Boggs Center – News Living For Change – September 12th, 2019

September 12th, 2019

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Thinking for Ourselves

Ring and Recognition
Shea Howell

In the midst of public debate about facial recognition technologies, the Detroit Police Department quietly partnered with Amazon’s neighborhood surveillance program, Ring. The news of this partnership was spread by investigative reporters attempting to document the extent of a growing threat to civil liberties. Detroit is one of 14 Michigan cities that have partnered with the Ring “Neighbors” program. This technology allows police access to digital images captured by home doorbells. The programs offer live streaming to users’ devices, enabling people to remotely see and speak to people on their door steps. Through the Neighbors app, individuals can share images and information. Police departments have access to the images.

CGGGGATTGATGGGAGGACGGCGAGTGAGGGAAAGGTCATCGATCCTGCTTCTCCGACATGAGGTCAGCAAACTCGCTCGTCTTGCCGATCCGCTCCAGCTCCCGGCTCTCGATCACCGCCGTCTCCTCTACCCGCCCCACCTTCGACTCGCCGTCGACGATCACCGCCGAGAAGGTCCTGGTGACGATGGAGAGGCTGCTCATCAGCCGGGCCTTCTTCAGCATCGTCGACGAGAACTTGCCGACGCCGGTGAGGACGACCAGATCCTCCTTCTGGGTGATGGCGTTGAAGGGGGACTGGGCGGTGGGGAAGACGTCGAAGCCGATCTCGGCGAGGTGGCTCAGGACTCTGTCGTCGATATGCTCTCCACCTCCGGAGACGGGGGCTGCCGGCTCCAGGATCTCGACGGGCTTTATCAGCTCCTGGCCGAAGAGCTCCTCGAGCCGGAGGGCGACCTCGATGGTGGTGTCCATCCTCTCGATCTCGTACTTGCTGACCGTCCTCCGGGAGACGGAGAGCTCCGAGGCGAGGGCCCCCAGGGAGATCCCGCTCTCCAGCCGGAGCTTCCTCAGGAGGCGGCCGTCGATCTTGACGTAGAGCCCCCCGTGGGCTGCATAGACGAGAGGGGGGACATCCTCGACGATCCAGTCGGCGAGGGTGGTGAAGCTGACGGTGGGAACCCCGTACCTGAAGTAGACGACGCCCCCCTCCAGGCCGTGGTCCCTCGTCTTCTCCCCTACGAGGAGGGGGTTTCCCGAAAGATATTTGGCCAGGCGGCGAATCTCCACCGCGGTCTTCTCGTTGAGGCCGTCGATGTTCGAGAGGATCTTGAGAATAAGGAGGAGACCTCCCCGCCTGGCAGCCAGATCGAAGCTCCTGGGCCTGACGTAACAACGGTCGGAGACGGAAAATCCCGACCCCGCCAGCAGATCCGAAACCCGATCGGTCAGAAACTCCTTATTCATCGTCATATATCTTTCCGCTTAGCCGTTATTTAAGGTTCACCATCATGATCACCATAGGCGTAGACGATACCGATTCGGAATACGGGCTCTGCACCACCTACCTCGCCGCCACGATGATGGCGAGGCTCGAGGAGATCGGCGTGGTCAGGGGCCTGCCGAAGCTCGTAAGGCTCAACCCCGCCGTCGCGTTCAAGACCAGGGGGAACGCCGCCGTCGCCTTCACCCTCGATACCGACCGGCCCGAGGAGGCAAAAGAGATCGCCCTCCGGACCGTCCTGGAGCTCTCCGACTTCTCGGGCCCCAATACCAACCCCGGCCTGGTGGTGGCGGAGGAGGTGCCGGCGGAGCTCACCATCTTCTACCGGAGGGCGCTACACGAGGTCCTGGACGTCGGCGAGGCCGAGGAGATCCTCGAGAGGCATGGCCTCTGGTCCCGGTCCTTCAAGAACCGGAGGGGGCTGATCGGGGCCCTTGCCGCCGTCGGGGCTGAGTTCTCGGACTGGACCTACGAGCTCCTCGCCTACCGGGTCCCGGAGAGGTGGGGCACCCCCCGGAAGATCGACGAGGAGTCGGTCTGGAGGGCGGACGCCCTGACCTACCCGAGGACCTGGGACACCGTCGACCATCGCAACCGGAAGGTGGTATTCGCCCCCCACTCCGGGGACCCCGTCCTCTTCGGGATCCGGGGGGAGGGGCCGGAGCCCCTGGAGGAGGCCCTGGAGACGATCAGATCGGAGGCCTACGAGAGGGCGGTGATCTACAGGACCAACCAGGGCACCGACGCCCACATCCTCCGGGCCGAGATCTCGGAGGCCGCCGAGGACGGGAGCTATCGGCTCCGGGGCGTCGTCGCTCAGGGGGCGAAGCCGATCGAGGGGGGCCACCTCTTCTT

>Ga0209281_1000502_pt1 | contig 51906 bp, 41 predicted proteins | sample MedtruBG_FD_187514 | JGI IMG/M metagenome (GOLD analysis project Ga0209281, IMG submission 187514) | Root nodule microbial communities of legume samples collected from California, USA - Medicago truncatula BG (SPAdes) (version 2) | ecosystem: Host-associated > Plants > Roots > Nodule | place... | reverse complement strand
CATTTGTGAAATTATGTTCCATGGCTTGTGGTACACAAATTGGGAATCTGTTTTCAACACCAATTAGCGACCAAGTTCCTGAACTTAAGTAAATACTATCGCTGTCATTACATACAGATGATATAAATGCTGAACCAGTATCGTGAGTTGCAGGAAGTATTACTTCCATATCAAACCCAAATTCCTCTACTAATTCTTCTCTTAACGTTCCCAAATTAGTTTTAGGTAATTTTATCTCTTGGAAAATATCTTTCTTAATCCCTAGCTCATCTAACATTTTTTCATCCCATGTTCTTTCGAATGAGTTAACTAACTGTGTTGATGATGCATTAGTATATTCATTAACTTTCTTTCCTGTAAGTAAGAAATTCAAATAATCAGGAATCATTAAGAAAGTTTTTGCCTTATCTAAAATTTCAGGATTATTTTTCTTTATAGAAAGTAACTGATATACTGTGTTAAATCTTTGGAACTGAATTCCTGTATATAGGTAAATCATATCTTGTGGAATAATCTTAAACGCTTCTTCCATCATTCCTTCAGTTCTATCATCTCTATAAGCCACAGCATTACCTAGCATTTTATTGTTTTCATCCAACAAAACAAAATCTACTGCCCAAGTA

Digital justice advocates are concerned that this new technology is rapidly spreading without any regulation. Police partnerships began in the spring of 2018 and now include over 400 cities. While Ring says its mission is “making the neighborhood safer,” it is clearly making Amazon richer.

Amazon purchased the company last year for $800 million. This was not a donation to public safety. Rather, it is the basis for a sophisticated partnership with police departments, aggressively marketed through conferences and programs, offering webinars, technical advice, media strategies, discounts, free cameras, and talking points to help police increase the presence of this Amazon product in neighborhoods.